Sean rose from his bed, feeling the dampness of sweat on his arms. He rubbed the middle of his forehead with two fingers, yawned. Outside his bedroom window the sun was setting. In another three hours, he would make his way down Highway 20 to the warehouse and work another twelve hour shift boxing up assorted chocolates and placing them on a pallet. Cora was in the other room playing on the computer. He could see the light from the monitor flicker in the dark room across the hallway.
He threw on a pair of jeans and a sweater, clumsily staggered to the other bedroom. He saw Cora staring intently at the screen, her large framed glasses sitting at the end of her nose. He waited by the doorway, decided not to disturb her. She had just got off work at the dry cleaners an hour before, he was sure she needed some time to unwind.
Sean went to the kitchen, looked in the refrigerator, and grabbed a handful of ham and chucked the roll into his mouth. He reached for the gallon of milk, when some headlights coming down the lane caught his attention. It was blindingly bright, passing through the kitchen window. Sean squinted, raised his arm to block the light from his eyes.
He went to the backdoor, opened it slightly, peeked out. No one was there. The headlights were gone. No car out in his driveway. He and Cora lived a good two miles from the next neighbor, so it was a big deal when someone drove up to his house. In the past year, only Cora's dad had visited and maybe Jones from work. Since all ties were broken with Sean's family, and it would take more than an episode of Oprah to sort it all out, chances of a visitor out of the blue, was rare.
Sean shrugged closed the door. “Strange,” He said to himself. “Maybe I'm still dreaming.” He poured himself a glass of milk, took a long sip. Then he placed the glass on the table and went to the room where Cora was still watching YouTube on the computer.
Sean leaned against the doorway. “Hey,” He said, his voice booming.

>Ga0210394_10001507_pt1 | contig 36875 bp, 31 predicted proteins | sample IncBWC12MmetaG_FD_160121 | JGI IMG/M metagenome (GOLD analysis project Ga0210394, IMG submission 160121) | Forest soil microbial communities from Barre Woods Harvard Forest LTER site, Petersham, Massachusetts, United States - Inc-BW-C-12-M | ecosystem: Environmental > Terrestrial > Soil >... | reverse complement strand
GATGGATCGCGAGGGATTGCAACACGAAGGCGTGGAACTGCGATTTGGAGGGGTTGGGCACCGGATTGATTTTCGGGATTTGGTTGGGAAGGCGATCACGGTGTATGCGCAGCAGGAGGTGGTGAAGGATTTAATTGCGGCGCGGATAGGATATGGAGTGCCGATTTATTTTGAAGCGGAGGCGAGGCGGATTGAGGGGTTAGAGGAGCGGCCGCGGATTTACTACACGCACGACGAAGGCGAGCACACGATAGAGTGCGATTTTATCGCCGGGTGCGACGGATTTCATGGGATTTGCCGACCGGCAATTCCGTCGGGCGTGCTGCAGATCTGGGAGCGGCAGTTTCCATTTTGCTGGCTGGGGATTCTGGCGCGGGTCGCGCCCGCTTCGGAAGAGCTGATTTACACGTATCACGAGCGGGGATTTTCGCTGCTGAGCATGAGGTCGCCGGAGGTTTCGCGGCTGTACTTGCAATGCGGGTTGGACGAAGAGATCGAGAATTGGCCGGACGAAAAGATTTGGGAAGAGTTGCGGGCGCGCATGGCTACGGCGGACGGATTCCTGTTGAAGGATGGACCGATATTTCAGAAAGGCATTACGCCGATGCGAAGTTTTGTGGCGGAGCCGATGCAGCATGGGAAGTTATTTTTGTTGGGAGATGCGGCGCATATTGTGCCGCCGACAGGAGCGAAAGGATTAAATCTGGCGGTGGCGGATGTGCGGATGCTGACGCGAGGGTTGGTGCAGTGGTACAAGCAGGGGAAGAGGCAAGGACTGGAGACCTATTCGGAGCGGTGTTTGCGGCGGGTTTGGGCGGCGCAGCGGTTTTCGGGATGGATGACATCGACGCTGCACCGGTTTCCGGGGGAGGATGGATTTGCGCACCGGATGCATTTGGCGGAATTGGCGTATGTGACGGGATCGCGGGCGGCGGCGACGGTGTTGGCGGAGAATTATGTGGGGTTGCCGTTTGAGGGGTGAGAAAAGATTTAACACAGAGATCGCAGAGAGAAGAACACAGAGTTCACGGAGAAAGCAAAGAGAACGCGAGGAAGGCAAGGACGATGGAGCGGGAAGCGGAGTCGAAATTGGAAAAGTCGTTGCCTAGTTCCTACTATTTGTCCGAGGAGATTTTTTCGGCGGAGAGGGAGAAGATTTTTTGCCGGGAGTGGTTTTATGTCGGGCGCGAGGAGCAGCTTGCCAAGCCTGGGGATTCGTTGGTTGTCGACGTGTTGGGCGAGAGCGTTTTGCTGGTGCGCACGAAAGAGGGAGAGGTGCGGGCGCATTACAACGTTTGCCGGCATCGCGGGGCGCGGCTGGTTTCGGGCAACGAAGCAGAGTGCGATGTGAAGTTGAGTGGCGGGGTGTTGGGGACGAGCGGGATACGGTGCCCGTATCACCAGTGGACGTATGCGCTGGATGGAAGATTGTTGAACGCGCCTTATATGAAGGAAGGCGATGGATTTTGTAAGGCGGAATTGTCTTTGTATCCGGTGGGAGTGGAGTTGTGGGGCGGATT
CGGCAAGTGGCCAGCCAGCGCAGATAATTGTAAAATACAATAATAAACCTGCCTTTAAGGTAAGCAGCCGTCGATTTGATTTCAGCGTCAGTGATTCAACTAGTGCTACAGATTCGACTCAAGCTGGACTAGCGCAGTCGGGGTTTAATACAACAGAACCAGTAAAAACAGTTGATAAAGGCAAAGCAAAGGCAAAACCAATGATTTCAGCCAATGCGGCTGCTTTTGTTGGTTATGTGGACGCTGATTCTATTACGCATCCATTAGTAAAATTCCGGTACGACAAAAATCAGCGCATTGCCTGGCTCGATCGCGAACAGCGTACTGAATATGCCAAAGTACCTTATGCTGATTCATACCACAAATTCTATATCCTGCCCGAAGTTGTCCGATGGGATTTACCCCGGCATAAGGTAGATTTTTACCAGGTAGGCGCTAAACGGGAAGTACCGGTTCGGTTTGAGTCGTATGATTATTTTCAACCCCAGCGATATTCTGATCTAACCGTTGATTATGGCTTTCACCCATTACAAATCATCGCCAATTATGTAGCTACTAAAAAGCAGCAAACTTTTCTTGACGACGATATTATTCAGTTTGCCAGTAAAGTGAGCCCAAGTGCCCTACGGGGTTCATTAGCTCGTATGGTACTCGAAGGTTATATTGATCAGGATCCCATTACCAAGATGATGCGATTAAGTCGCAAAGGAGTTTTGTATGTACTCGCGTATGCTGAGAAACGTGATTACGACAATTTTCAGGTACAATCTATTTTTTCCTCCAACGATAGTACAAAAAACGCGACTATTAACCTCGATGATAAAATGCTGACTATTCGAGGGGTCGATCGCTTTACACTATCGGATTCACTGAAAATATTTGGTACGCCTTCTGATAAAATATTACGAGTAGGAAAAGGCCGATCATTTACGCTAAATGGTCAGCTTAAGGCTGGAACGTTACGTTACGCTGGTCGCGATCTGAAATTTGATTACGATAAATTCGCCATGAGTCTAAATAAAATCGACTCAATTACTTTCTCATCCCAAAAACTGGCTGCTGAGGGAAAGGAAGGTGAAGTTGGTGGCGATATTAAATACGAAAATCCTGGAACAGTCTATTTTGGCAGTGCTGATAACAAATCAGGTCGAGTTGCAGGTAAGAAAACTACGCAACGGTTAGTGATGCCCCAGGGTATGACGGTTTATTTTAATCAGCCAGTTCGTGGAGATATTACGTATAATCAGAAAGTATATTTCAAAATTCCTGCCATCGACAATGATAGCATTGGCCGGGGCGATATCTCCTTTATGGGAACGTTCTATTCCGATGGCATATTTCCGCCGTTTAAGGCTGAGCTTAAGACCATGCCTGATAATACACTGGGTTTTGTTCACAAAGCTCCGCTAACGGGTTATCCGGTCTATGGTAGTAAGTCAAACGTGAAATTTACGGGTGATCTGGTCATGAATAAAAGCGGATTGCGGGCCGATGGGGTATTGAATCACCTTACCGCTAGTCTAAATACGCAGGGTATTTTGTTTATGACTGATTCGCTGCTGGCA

It took a second before Cora realized he had said something. She removed the headphone from her tangled brown hair, smiled. “You said something?”
Sean nodded. “How was your day?”
“Okay. Didn't know you were up.” Cora swirled around in her swivel chair.
“Been up a few minutes. Did you see the headlights coming down the lane?”
Sean rubbed the sleep out of his eyes.
“No. Who's here?” Cora folded her arms, stretched her neck to see out the window.
“That's the weird thing. Nobody is here. I saw the headlights, almost blinded me. I poked my head out the backdoor, no car there.” Sean shrugged, laughed.
“I bet you were dreaming or something,” Cora stood. She walked up to Sean and kissed him.
“That's what I thought too. But....I don't know.”
Cora patted him on the stomach. “I'll go make you some eggs. How's that?”
“Yeah.. okay.” Sean said. He stepped aside and let her past him. He followed her to the kitchen.
Sean rose from his bed, feeling the dampness of sweat on his arms. He rubbed the middle of his forehead with two fingers, yawned. Outside his bedroom window the sun was setting. He saw the headlights coming down the lane. He slid on a pair of jeans and a shirt. He ran through the hall and into the kitchen. He opened the backdoor and stepped out on the cold ground. Cora put the Metro in park and turned off the engine. She quickly got out of the car, left the drivers door wide open. She was sobbing, trying to talk on her cell phone. She stumbled through the yard and walked through Sean, and into the house.
Sean heard her say, “Dad....Sean...Sean was killed this morning....another car.....”
Sean followed her in and became a memory.